No one wants to make tiny pasta bowls after work

No one wants to make tiny pasta bowls after work
                        

There's book learning, which is invaluable, of course. You can learn just about anything new by burrowing into a stack of books or plunging down an online rabbit hole. But there’s also the knowledge of practice and experience.

You can read all you want about playing the ukulele, but you’re not gonna get it until you spend quite a lot of time strumming. Or so I’ve discovered and have the dusty uke on the shelf to show for it.

Cooking is something about which you can learn quite a lot by reading, looking at pretty pictures and bingeing YouTube videos. You can then take what you’ve seen and read and start to practice.

You really only need to watch someone dice an onion once or twice to see how to do it properly. The rest is doing it over and over again. With any such task, you do it until your hands know what to do before you ask them and while your brain is occupied with the next step.

I’m not saying you shouldn’t pay close attention while there’s a knife in one hand and fingers on the other, but over time the task just gets done without much thought needed because you’ve done it repeatedly.

But I’m convinced there are some cooking tasks that absolutely require a live, in-person teacher. No matter how much you read or watch on a video, you have to see it done, and someone has to do it several times for you, let you have a try, correct your mistakes, show you again and so on.

Strudel. What a disaster I made of strudel. And I so confidently plunged into making it one fine autumn years ago. After a lot of what I thought, from my reading, was careful rolling and stretching, the result was an apple-stuffed brick. It was only then I looked up some video and realized strudel is something requiring a live teacher. I understand my wife’s maternal grandmother made a fine strudel, and I’m sorry I didn’t get to learn from her.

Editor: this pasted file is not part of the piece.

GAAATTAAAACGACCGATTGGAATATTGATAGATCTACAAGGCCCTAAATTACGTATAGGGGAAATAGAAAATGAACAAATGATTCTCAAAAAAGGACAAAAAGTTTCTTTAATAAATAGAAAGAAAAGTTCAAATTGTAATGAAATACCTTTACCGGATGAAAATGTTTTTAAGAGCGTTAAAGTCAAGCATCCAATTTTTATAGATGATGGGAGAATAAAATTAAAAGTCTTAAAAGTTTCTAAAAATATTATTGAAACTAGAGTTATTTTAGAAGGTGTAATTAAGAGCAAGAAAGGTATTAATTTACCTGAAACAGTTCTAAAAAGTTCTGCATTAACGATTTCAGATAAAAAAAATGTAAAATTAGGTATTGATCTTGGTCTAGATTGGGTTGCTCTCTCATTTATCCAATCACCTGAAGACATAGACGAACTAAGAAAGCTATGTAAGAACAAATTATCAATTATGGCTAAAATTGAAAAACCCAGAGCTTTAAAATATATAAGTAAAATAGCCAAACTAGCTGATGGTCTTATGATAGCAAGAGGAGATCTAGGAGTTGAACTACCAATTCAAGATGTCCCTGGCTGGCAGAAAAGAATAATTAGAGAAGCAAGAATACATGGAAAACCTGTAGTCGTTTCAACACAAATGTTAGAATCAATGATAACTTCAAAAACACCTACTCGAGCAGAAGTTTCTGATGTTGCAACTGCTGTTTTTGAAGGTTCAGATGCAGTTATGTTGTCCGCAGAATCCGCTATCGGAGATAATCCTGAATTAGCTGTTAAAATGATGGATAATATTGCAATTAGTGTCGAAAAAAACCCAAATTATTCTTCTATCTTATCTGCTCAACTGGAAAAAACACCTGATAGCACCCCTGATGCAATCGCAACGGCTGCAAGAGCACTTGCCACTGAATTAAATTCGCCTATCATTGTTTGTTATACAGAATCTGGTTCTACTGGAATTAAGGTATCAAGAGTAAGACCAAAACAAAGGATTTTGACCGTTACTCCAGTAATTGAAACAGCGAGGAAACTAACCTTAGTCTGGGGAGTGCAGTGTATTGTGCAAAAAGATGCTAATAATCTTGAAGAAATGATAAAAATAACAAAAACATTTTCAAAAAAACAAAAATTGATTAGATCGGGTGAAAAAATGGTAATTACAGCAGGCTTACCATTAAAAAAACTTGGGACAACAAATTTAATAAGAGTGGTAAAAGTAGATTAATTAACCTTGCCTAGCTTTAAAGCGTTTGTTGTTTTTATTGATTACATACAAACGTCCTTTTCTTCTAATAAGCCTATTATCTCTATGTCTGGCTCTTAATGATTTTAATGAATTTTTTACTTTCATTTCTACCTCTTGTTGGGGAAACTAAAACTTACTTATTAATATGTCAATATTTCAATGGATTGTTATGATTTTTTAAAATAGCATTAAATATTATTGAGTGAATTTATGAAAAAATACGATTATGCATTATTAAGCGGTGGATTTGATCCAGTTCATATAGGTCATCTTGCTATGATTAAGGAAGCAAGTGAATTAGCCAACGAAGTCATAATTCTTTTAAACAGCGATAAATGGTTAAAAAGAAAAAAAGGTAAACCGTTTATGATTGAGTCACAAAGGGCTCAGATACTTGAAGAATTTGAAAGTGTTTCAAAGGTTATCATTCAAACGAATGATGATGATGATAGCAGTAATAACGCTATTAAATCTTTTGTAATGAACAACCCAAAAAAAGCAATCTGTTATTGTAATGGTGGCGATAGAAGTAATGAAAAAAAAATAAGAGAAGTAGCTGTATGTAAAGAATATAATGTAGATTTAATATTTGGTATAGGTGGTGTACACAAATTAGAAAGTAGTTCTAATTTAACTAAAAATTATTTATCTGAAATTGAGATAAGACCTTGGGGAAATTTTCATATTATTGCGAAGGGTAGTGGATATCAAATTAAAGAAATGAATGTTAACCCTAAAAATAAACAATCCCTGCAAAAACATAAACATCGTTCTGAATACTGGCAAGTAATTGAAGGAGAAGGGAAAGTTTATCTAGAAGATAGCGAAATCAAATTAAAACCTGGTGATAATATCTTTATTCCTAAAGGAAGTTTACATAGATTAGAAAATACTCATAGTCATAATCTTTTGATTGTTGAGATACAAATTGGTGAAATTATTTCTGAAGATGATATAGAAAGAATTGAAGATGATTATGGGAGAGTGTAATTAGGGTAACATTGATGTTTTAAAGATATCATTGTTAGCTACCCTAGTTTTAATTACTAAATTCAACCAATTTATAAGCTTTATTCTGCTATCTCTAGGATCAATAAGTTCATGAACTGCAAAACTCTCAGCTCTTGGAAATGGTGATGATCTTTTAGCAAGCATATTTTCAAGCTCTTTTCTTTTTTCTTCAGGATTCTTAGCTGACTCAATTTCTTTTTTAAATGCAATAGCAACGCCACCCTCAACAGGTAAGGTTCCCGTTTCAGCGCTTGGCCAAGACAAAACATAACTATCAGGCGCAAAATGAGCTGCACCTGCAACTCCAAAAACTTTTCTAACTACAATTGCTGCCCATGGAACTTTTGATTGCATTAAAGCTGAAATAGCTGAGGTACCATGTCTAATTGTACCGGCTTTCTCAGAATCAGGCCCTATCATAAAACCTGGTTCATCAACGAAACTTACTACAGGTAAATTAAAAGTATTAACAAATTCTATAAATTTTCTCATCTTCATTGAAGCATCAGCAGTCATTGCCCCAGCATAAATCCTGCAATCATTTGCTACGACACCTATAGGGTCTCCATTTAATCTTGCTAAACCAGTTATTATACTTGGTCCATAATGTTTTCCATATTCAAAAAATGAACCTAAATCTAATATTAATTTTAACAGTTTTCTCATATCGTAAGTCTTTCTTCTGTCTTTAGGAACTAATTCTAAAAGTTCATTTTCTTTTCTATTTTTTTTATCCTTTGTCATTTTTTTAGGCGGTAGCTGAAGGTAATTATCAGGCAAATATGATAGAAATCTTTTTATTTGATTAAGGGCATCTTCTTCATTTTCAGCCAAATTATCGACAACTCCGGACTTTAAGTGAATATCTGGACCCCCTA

Pasta shapes, specifically, orecchiette, look like tiny, lopsided bowls and are deceptively hard to make from scratch. Even after a dozen video tutorials with big, gruff Italian women scraping out hundreds of orecchiette every minute with nothing but a cheap, dull knife, actually doing it was maddening. It’s another thing for which you need a gramma teacher.

Charcuterie. They’re the dried, fermented, uncooked, preserved sausages I love so much. I’ve wanted to try my hand at a sopressata, but in speaking with people at Hand Hewn Farm over the weekend who’d mastered the craft, it would be a fool’s game without a proper instructor. “A whole muscle is pretty much idiot proof,” I was told. “If it goes off, you’re going to know it. Dried sausages are another matter and require some knowledge.”

It makes sense. One is just a salted whole leg, hung in the right environment to dry slowly. The other is a collection of ground muscle meat, fats and flavorings. Curing meats is something you really need to learn firsthand.

Fewer and fewer families pass this kind of practical smarts down to the latest generation. It seems like we’ve passed through a century of lost knowledge and skills. As our grandmothers and mothers went to work in jobs away from home, they rightfully turned to convenience. No one wants to screw with making tiny pasta bowls after an eight-hour shift.

Still, who will teach us now? If you’re fortunate enough to have a relative who knows the things, get them to show you. You can’t learn that stuff in a book.


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